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posted by LaminatorX on Sunday March 16 2014, @03:28AM   Printer-friendly
from the premature-optimization-is-the-root-of-all-evil dept.

Subsentient writes:

"I've been writing C for quite some time, but I never followed good conventions I'm afraid, and I never payed much attention to the optimization tricks of the higher C programmers. Sure, I use const when I can, I use the pointer methods for manual string copying, I even use register for all the good that does with modern compilers, but now, I'm trying to write a C-string handling library for personal use, but I need speed, and I really don't want to use inline ASM. So, I am wondering, what would other Soylenters do to write efficient, pure, standards-compliant C?"

 
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  • (Score: 1) by sjames on Sunday March 16 2014, @06:32AM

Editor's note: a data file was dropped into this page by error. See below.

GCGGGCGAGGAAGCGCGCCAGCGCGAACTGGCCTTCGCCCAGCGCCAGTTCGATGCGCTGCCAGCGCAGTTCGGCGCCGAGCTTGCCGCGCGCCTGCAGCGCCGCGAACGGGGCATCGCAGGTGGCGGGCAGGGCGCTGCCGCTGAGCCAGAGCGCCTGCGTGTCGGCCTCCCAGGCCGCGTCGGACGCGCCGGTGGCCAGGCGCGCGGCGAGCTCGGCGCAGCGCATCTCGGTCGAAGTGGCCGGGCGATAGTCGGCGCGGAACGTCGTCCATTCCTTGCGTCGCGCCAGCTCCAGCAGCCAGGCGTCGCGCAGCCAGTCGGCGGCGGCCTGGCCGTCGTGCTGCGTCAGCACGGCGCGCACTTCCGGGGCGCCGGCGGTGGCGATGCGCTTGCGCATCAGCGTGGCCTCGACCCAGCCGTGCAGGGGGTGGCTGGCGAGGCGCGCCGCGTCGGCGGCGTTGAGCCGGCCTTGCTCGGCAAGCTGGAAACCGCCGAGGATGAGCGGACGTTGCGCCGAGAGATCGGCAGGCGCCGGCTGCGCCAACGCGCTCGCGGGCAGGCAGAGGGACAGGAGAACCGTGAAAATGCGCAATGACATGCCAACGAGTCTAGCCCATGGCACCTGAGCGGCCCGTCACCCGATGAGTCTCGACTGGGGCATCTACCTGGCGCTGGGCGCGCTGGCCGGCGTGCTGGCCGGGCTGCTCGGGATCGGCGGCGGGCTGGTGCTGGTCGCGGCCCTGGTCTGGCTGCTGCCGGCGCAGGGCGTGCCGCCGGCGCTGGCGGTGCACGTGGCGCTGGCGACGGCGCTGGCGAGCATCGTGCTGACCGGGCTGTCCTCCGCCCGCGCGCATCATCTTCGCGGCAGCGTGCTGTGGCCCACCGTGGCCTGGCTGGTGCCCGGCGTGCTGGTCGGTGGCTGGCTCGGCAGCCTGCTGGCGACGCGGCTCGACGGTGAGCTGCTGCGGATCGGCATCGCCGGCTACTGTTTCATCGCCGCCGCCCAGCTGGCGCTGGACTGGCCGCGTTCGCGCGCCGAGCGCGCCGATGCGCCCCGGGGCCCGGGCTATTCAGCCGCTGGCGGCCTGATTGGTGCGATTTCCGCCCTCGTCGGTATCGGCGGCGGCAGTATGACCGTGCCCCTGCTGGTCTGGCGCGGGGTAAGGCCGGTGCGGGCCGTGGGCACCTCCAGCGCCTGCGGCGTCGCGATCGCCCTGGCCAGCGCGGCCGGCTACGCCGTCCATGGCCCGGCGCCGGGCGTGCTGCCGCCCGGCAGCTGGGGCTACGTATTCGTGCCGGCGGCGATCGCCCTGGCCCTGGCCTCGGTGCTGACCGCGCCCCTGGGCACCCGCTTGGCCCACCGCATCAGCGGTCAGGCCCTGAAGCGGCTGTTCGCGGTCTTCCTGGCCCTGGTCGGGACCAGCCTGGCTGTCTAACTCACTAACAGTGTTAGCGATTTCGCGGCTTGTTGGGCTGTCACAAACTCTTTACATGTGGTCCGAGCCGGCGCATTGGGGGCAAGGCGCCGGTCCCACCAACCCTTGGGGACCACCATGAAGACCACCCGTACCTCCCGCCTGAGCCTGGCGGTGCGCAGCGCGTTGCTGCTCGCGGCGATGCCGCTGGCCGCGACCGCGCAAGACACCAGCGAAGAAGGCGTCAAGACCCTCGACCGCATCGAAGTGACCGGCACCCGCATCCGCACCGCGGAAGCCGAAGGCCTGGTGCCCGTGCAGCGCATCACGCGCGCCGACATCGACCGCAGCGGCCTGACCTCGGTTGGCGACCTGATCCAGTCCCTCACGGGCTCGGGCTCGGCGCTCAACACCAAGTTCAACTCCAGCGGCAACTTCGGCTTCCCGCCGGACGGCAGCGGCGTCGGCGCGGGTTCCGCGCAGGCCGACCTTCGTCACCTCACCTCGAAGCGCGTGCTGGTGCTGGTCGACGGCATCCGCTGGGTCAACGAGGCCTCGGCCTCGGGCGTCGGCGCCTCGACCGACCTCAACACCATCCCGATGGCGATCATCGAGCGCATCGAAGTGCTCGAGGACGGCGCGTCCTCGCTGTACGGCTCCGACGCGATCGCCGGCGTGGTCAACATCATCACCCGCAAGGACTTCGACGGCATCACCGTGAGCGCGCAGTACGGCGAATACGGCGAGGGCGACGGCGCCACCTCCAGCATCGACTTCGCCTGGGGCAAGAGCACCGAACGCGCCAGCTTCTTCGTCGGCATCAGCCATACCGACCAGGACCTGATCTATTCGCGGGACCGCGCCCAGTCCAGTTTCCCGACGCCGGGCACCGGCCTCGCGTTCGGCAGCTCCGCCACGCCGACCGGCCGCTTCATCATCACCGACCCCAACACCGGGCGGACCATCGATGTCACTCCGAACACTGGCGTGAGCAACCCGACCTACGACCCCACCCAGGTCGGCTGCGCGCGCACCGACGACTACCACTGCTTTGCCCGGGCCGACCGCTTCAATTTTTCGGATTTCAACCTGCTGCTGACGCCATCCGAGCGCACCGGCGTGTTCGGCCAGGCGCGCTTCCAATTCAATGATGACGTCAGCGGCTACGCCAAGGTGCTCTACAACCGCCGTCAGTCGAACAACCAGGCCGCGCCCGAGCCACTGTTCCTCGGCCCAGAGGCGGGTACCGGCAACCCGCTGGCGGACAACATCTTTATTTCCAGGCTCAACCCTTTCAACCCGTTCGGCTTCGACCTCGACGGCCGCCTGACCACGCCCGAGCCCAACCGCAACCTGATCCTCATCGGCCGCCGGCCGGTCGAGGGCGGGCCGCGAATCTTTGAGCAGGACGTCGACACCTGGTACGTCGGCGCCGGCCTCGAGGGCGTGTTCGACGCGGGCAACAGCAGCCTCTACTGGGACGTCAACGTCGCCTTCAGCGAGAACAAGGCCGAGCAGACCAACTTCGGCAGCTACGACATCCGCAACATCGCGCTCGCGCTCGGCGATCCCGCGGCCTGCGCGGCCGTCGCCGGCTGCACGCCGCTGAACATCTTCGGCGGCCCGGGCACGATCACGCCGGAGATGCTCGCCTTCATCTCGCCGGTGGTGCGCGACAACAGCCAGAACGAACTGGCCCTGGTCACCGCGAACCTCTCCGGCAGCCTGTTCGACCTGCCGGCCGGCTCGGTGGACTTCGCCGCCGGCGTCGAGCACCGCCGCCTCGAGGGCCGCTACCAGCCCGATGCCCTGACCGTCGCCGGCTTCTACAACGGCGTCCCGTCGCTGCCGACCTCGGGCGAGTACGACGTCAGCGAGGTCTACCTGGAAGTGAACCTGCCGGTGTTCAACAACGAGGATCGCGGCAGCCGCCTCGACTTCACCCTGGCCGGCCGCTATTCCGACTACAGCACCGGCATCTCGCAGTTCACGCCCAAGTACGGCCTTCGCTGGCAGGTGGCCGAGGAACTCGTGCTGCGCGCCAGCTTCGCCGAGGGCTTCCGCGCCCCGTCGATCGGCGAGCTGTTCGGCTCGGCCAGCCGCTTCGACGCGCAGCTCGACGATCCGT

by sjames (2882) on Sunday March 16 2014, @06:32AM (#17106) Journal

    Not the same thing at all. Const can't be assigned at all (other than the initial assignment). Thi is entiorely different. There is a string pool containing one and only one copy of every string assigned anywhere. If you have char *a="hello " and char *b="there" and char *c = "hello there!", there will be 3 strings stored. If you concatenate a and b assigned to char *d, d will point to the same instance of "hello there" as c does (and it's reference count will be incremented).

    Unlike a const, you can then do d = "Never Mind".

  • (Score: 0) by Anonymous Coward on Sunday March 16 2014, @03:32PM

    by Anonymous Coward on Sunday March 16 2014, @03:32PM (#17191)

    You mean whenever I change a string in Java, the JVM runs through ALL my strings in memory to make sure I don't have a duplicate string already? and there's no opting out??

    Yikes, that sounds like a huge waste of CPU cycles. I'll happily trade memory to get that performance back, thanks.